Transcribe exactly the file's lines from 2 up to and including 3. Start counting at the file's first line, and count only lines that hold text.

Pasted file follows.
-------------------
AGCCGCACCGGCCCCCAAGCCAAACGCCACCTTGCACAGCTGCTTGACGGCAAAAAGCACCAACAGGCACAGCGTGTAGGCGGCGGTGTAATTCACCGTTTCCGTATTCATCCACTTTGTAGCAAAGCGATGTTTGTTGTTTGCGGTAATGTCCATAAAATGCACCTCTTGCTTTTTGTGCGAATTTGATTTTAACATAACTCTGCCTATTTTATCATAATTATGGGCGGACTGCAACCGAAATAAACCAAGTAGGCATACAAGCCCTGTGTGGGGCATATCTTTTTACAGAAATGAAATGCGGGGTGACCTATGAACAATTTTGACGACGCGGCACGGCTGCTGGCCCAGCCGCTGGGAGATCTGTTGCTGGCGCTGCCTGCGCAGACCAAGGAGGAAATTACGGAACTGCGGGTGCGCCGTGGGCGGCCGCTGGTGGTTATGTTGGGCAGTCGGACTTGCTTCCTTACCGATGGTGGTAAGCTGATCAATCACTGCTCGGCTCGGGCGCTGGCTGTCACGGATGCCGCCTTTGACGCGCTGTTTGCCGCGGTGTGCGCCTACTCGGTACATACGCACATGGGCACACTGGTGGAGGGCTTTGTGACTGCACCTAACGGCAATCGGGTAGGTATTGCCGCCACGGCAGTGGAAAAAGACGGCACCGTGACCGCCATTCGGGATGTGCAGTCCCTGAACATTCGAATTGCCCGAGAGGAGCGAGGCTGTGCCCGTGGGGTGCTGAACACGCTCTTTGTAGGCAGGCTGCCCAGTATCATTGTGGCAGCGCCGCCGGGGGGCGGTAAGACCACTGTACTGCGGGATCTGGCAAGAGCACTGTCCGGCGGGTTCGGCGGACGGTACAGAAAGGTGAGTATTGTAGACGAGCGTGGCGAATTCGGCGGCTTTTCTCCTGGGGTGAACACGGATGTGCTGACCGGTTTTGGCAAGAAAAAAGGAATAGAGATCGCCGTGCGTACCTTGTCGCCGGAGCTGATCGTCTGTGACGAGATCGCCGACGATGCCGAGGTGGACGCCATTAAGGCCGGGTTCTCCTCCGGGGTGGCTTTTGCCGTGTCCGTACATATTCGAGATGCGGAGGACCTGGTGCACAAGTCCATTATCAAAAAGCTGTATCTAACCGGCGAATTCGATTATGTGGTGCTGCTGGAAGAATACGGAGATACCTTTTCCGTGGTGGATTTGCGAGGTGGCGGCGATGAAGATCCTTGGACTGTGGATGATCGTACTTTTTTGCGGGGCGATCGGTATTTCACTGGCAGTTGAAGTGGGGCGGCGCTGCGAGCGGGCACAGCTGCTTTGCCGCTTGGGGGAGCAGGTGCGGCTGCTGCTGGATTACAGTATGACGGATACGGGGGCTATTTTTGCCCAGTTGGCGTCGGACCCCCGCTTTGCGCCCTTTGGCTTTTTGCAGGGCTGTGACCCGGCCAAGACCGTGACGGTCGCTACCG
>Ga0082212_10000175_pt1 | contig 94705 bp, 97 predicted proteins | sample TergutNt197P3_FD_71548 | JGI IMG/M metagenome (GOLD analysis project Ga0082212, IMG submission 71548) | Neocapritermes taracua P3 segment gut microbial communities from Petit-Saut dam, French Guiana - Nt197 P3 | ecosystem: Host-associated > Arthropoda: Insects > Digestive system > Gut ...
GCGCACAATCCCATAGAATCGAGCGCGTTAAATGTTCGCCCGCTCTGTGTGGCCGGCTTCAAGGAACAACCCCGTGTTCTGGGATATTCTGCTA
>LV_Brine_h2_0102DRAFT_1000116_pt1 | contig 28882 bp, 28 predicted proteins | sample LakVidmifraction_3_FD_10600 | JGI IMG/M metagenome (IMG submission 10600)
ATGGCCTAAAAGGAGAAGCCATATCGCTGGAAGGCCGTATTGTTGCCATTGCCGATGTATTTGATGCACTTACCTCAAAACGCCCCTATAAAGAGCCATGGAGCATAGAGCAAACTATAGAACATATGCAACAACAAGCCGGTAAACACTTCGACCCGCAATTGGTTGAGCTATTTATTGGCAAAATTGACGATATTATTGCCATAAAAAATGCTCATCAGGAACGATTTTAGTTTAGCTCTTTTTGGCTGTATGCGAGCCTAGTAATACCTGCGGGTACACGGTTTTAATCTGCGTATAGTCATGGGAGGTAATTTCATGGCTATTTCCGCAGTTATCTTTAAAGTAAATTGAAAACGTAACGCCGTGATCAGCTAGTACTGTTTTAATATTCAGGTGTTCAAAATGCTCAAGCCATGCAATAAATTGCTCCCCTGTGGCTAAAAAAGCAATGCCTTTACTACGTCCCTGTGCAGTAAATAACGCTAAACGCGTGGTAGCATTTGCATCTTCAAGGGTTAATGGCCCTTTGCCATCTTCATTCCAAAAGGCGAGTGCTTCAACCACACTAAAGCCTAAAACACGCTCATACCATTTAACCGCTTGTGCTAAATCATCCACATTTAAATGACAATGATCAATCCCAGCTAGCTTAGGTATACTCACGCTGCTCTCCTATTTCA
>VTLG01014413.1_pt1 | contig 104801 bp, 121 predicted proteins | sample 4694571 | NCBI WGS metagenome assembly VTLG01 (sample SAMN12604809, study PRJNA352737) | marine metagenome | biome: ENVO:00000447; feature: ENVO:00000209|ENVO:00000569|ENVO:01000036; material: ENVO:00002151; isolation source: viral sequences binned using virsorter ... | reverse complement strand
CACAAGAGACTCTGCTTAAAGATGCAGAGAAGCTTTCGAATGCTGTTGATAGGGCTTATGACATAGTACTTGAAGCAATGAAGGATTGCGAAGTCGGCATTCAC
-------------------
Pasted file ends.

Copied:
>Ga0082212_10000175_pt1 | contig 94705 bp, 97 predicted proteins | sample TergutNt197P3_FD_71548 | JGI IMG/M metagenome (GOLD analysis project Ga0082212, IMG submission 71548) | Neocapritermes taracua P3 segment gut microbial communities from Petit-Saut dam, French Guiana - Nt197 P3 | ecosystem: Host-associated > Arthropoda: Insects > Digestive system > Gut ...
GCGCACAATCCCATAGAATCGAGCGCGTTAAATGTTCGCCCGCTCTGTGTGGCCGGCTTCAAGGAACAACCCCGTGTTCTGGGATATTCTGCTA